Sramana: Within the B2B framework, your strategy is to get a close to customer business processes as possible. Do you ask customers what their pain points are and design solutions around them?
Roman Stanek: That is exactly what I do. I am definitely a B2B person. You need special skills to be a B2C person, and I have found that B2B is what I am good at. I intentionally move toward business users and business processes.
Sramana: By 2006 you had sold your second major B2B startup. What was your next step?
Roman Stanek: I stayed with HP for 18 months. It was a painful experience at HP. There was no innovation. I left in the summer of 2007, and I took a couple of months off. In early 2008 I started GoodData.
Sramana: In 2008 when you started GoodData, what was your analysis of the environment? Where did you find the opportunity?
Roman Stanek: My assessment of 2008 is that it was the very early days of cloud computing. I don’t think big data was called big data at that point and time. You could see the scale that companies like Facebook and Google had reached. When I looked at the environment then, the notion of cloud computing was very powerful. I felt I had to get in as soon as possible. I decided to get into the world of big data and do business intelligence in the cloud.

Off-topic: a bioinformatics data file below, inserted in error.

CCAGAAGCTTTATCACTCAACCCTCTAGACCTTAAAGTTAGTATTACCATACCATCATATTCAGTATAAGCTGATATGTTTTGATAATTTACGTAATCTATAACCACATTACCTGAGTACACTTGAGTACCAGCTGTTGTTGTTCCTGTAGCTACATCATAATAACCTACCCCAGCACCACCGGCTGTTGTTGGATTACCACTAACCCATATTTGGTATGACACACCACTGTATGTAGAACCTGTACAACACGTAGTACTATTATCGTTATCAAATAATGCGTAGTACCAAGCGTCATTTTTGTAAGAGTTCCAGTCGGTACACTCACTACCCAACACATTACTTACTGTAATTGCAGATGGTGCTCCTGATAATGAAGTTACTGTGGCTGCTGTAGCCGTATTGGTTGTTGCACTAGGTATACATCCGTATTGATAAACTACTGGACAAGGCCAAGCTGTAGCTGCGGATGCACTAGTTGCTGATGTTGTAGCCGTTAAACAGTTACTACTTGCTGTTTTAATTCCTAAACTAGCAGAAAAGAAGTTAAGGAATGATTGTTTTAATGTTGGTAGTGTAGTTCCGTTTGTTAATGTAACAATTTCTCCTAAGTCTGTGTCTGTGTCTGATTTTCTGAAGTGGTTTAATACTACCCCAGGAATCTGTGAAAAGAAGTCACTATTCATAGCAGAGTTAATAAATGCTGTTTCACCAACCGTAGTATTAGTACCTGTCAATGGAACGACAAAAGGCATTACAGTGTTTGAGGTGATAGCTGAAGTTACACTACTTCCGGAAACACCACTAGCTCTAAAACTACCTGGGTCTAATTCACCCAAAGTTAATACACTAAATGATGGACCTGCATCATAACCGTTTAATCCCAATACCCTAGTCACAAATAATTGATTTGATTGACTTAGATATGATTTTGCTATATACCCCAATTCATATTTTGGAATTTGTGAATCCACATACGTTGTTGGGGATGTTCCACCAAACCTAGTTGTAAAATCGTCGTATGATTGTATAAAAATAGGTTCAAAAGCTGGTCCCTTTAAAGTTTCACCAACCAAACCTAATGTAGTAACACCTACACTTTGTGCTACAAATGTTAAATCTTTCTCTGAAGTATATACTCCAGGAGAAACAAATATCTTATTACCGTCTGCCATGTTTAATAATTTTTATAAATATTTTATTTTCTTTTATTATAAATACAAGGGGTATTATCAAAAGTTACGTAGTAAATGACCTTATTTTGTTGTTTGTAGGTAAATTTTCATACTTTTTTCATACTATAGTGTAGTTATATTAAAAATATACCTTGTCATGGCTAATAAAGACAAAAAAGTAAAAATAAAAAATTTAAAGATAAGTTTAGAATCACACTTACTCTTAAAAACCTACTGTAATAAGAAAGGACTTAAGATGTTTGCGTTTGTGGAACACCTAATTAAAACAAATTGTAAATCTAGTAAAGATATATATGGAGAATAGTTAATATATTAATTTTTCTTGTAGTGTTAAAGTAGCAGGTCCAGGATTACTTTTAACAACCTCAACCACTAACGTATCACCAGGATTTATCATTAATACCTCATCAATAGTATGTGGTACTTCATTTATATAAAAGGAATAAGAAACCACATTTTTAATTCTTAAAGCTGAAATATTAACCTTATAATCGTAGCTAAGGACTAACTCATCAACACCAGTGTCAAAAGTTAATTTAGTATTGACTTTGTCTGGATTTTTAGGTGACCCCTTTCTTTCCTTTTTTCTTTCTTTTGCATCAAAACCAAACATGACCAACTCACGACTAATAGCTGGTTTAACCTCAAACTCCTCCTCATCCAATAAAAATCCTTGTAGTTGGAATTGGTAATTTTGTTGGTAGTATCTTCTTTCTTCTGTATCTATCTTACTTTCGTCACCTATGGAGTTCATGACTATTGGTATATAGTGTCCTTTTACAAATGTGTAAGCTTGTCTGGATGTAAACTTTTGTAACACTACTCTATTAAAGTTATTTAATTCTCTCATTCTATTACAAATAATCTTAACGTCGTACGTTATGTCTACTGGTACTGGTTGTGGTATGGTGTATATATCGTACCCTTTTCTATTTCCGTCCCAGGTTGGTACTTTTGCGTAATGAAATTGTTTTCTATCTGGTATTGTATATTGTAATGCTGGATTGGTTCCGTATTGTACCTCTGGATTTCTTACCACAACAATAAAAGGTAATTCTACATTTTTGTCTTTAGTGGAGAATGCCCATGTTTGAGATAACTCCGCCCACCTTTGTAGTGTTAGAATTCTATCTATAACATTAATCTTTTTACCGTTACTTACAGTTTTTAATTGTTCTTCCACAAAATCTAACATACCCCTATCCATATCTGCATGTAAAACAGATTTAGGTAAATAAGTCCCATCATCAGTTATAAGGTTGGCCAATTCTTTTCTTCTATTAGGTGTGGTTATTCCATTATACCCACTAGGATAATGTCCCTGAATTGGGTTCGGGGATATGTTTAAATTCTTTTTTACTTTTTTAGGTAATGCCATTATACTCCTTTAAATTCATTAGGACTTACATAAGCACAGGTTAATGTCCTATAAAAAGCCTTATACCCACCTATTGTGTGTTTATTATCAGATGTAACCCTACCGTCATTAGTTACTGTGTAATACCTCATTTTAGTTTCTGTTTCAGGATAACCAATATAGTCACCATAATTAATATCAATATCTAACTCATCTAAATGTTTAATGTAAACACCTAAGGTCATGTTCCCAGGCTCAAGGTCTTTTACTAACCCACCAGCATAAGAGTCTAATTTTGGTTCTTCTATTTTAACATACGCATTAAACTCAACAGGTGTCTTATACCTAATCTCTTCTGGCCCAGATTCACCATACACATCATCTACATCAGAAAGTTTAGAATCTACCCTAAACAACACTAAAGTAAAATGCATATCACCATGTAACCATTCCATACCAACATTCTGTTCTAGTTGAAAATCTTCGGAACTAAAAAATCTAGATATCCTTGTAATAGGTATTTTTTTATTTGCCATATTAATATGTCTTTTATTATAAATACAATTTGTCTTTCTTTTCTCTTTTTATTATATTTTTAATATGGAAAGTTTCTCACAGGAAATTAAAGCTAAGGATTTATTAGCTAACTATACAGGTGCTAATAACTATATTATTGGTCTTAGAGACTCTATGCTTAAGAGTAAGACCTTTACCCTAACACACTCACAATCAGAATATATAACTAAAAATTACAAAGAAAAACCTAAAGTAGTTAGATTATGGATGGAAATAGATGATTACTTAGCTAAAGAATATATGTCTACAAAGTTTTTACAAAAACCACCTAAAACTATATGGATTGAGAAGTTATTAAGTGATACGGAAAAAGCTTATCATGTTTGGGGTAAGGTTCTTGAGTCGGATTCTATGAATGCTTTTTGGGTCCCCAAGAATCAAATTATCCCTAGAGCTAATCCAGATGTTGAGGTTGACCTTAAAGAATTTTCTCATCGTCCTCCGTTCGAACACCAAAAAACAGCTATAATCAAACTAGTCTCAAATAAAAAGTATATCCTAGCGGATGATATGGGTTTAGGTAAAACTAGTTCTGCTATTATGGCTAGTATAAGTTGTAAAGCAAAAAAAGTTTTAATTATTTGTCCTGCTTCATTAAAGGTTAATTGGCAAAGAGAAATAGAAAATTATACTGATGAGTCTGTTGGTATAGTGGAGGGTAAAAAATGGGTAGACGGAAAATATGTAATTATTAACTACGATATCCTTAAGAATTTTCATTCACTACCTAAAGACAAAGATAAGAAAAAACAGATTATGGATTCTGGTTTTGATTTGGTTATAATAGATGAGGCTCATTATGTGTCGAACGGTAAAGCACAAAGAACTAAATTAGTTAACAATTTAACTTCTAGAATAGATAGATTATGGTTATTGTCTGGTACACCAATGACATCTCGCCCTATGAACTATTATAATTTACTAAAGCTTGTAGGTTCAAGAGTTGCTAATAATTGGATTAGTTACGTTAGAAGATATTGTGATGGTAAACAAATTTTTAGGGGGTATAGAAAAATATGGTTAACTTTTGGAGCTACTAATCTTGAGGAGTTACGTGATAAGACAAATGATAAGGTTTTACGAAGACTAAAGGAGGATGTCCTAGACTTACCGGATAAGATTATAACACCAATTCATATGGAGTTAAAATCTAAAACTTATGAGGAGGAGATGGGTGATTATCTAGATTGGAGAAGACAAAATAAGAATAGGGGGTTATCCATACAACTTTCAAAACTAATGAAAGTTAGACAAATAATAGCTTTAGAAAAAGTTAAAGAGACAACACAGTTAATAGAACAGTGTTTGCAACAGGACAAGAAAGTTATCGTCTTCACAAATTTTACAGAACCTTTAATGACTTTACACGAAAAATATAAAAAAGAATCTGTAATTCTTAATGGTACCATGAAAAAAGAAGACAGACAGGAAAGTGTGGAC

From one perspective we were too early, and there was no real data. We were building a solution for an environment that did not fully exist in 2008. At the same time it took us a couple of years to build the GoodData technology platform. In fact, we developed that platform all the way through 2010.
Sramana: Coming back to business value, what were you hoping to do with the platform? What value were you going to provide and what type of customer were you going to provide it for?
Roman Stanek: My assumption is that the beauty of data and analytics is that it is a fairly horizontal environment. Every company has a data environment regardless of size, business focus, and territory. Everybody produces data. My assumption in 2008 is that the cloud would be the best place to store and analyze data. A lot of people thought I was stupid. Why would anybody move their data to the cloud for analytics? The business value was simply to help people understand data. That premise has held true. Today we can sell to any company in any territory or region, regardless of size.
The bigger question at the time I started GoodData was if data was indeed in the cloud, if it would get to the cloud and if it would always exist in the cloud, or would companies restrain that data to their basements because it was so core to what they do? That was the big gamble we took.